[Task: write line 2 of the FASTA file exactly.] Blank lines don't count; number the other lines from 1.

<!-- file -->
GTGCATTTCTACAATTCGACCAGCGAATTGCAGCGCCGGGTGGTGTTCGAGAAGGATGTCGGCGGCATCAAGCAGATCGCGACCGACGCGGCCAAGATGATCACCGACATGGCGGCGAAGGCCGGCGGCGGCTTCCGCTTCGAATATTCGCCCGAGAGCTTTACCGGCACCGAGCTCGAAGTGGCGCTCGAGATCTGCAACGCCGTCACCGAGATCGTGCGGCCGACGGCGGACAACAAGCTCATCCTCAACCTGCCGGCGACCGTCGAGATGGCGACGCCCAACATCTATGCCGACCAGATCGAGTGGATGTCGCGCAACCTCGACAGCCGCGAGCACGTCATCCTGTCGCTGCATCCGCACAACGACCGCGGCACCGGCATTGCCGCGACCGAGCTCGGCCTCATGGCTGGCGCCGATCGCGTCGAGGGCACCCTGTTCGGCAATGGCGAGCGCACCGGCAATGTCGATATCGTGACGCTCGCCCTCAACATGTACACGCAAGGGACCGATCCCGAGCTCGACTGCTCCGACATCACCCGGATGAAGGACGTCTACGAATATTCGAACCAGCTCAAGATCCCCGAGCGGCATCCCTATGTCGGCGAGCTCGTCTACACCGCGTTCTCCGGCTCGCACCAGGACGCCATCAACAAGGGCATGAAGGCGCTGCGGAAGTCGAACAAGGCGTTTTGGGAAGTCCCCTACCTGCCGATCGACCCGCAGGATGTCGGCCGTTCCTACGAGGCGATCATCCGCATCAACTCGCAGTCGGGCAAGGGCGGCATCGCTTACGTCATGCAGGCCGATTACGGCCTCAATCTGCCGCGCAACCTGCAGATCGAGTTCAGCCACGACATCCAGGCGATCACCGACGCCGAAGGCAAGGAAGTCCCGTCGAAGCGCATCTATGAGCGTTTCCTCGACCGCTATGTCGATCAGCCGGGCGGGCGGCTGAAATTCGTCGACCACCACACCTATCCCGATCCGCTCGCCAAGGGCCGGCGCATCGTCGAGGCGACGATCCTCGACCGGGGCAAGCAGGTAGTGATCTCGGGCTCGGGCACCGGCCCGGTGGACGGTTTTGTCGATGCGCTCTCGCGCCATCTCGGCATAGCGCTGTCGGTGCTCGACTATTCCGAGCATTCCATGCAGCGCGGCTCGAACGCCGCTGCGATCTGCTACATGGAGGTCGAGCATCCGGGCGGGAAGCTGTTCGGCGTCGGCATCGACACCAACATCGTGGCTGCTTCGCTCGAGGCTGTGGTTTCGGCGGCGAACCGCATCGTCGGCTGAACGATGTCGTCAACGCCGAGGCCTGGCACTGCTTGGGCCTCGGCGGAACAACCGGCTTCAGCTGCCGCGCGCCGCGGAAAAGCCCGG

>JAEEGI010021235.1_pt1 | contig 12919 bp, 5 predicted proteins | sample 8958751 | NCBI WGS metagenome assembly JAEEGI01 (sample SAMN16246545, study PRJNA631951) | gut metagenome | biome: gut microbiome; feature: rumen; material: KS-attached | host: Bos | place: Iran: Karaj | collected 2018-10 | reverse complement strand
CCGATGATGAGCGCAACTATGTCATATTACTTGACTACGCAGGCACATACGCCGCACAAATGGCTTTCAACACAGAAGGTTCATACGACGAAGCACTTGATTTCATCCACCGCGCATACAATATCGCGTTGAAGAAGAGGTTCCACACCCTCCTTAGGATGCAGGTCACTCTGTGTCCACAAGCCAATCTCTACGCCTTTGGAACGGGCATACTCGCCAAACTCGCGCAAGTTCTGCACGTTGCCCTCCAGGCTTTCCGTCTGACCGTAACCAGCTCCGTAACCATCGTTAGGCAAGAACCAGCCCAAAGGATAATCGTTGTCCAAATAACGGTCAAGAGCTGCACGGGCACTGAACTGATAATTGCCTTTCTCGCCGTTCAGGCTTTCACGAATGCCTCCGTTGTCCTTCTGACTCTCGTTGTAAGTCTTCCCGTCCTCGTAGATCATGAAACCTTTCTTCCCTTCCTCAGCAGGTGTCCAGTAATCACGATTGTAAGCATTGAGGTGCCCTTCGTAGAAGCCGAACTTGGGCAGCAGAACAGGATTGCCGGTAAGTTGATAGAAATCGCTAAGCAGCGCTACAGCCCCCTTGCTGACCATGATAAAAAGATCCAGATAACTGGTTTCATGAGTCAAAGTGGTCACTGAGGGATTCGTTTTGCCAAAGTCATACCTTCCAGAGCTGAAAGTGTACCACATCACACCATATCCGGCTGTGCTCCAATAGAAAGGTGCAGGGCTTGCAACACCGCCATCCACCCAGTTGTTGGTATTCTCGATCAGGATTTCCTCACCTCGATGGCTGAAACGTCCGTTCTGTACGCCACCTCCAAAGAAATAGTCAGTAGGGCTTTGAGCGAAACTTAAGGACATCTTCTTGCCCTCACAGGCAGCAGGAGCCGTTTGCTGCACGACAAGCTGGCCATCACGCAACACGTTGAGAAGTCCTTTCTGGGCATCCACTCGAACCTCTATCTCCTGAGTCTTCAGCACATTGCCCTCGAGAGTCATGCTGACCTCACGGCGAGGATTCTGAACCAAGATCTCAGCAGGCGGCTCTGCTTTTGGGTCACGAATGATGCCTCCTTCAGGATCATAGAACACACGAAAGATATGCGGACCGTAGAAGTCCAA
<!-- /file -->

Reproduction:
>JAEEGI010021235.1_pt1 | contig 12919 bp, 5 predicted proteins | sample 8958751 | NCBI WGS metagenome assembly JAEEGI01 (sample SAMN16246545, study PRJNA631951) | gut metagenome | biome: gut microbiome; feature: rumen; material: KS-attached | host: Bos | place: Iran: Karaj | collected 2018-10 | reverse complement strand